Pontiac August 27, 2021
Doctors and elected officials from the Outaouais held a virtual press conference on Friday to advocate for decentralization of the healthcare system.
The press conference was held by the Quebec Association of Doctors for the Decentralization of the Health System (RQMDSS), a group made up of over 800 doctors from more than 50 hospitals across the province. The group advocates to restore local management of healthcare in Quebec.
Since the passing of the Bill 10 “Barrette reforms” in 2015, healthcare in the Outaouais has been managed by the CISSSO in Gatineau.
Law 10 aimed to reduce bureaucracy and expenses in the health system by eliminating the province’s 18 regional health agencies. According to the RQMDSS, Law 10 has made the healthcare system less efficient and often makes it more difficult for patients to access services.
A local physician, Dr Vander Stelt, explained that rather than receiving treatment at local hospitals, patients in rural communities often have to go to hospitals in Gatineau or Montreal. Healthcare in the Pontiac has lost or seen a reduction in its ability to provide obstetrics, urology, gynecology, oncology, microbiology and X-ray services.
“For some of our most vulnerable patients, it is not fair and not right that they have to go all the way to Gatineau,” said Warden Jane Toller during the press conference. She expressed support for the RQMDSS on behalf of the MRC Pontiac.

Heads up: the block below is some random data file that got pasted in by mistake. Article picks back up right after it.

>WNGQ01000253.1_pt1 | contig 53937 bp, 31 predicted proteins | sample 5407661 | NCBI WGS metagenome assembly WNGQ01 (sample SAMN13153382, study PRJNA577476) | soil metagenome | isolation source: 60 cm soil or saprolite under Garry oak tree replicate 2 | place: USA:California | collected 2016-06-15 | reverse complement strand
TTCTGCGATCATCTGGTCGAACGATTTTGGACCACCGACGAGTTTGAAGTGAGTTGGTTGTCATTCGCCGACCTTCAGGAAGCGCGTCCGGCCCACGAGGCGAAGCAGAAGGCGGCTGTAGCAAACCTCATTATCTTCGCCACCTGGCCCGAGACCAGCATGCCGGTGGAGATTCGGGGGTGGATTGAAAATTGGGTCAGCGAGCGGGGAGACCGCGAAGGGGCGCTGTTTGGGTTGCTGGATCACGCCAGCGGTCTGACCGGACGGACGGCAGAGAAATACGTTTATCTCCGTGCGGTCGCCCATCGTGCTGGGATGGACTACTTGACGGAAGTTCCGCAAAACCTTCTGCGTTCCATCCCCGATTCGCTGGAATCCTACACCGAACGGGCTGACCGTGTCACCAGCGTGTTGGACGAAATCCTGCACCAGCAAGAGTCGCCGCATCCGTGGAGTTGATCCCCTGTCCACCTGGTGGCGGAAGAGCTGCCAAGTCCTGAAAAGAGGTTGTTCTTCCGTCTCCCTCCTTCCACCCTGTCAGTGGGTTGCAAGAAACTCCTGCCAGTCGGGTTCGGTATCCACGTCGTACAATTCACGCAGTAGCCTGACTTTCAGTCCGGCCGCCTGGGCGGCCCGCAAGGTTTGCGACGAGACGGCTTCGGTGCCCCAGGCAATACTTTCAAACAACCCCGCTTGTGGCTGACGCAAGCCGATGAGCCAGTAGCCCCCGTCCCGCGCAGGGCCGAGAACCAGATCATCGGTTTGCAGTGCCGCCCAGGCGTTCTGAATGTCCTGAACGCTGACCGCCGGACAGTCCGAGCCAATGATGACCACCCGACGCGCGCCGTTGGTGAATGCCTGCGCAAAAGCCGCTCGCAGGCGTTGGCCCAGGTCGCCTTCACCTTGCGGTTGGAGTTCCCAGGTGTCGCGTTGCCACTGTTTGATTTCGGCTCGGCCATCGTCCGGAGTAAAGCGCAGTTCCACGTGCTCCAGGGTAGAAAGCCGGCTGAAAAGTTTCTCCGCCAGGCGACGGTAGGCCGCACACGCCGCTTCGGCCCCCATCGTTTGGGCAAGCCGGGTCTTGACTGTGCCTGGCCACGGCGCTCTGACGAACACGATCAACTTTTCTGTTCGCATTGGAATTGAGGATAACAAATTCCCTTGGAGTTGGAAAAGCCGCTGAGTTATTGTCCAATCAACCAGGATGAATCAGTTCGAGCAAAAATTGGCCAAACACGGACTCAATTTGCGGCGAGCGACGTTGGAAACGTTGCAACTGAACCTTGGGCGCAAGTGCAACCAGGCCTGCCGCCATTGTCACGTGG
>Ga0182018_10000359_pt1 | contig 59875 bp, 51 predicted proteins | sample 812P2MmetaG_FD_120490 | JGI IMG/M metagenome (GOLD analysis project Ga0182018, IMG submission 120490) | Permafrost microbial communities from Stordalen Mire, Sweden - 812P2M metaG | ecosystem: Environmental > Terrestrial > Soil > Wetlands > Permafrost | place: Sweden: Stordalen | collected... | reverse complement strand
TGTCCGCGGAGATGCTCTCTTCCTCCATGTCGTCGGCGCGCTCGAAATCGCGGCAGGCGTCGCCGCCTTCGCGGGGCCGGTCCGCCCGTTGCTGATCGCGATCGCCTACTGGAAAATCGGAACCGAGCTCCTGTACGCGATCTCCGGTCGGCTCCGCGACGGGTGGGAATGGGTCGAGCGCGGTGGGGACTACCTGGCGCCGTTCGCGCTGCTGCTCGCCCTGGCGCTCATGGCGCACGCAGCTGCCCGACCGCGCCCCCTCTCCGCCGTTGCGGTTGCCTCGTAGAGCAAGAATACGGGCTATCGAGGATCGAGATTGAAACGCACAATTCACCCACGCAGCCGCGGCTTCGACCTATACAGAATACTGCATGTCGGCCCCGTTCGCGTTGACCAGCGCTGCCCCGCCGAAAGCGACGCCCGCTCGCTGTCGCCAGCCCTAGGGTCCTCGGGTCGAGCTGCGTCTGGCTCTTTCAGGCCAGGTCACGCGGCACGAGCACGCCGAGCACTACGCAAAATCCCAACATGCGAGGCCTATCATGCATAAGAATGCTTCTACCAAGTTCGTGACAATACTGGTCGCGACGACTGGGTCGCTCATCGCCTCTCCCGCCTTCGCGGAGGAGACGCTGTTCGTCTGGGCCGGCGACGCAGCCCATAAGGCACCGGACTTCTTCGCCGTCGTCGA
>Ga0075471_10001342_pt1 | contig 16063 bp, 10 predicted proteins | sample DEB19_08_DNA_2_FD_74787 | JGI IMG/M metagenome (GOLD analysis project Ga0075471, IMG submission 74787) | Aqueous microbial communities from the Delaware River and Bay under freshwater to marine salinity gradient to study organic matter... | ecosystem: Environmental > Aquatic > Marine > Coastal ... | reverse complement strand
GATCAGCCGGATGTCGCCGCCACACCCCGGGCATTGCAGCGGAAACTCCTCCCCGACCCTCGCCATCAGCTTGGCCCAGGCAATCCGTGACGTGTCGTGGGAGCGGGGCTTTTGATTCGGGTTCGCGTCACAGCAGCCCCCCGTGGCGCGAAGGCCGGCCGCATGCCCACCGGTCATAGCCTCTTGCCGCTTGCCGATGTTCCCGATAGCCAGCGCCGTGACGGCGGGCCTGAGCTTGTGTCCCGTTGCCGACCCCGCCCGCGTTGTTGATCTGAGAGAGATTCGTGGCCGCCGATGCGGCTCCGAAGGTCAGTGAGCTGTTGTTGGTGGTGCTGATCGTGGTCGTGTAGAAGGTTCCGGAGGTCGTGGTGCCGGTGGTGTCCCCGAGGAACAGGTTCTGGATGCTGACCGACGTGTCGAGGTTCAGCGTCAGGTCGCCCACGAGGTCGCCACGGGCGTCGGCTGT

According to staff of the Pontiac Community Hospital, some feel that the hospital can’t make their own decisions. The hospital previously had 17 managers who met monthly. Since the Barrette reforms, the management team has been drastically cut down and now operates out of Gatineau.
Vander Stelt described a lack of autonomy within hospitals and a lack of communication from the CISSSO, explaining that staff are not warned about vaccination clinics or other developments within the region that they would typically advertise.
According to Toller, the hospital had previously been able to administer different services that now must be conducted elsewhere.
“Our hospital was an example of efficiency. It served the public well,” said Toller. “Since the change of Law 10, there’s been a huge difference. Our obstetric department is closed. We can’t have babies in the Pontiac.”
A Facebook group known as “Pontiac Voice” started in 2016 in response to changes made to health care because of Law 10. Some group members had joined CISSSO user and resident committees to express their concerns.
“In the first three years, we did try to explain to them the difference between the city and out here,” said spokesperson Josey Bouchard. “It was all falling on deaf ears.”
Bouchard described challenges locals face in accessing CISSSO health services, such as older residents being unable to travel long distances for health care or difficulties booking appointments due to poor internet services. She added that the Pontiac Voice supports the RQMDSS in advocating for a more locally-managed healthcare system.
The RQMDSS has asked that Law 10 be reviewed to see if it has accomplished its objectives.
“We don’t think we need to completely change the law, we need to change the application of the law,” said Vander Stelt.
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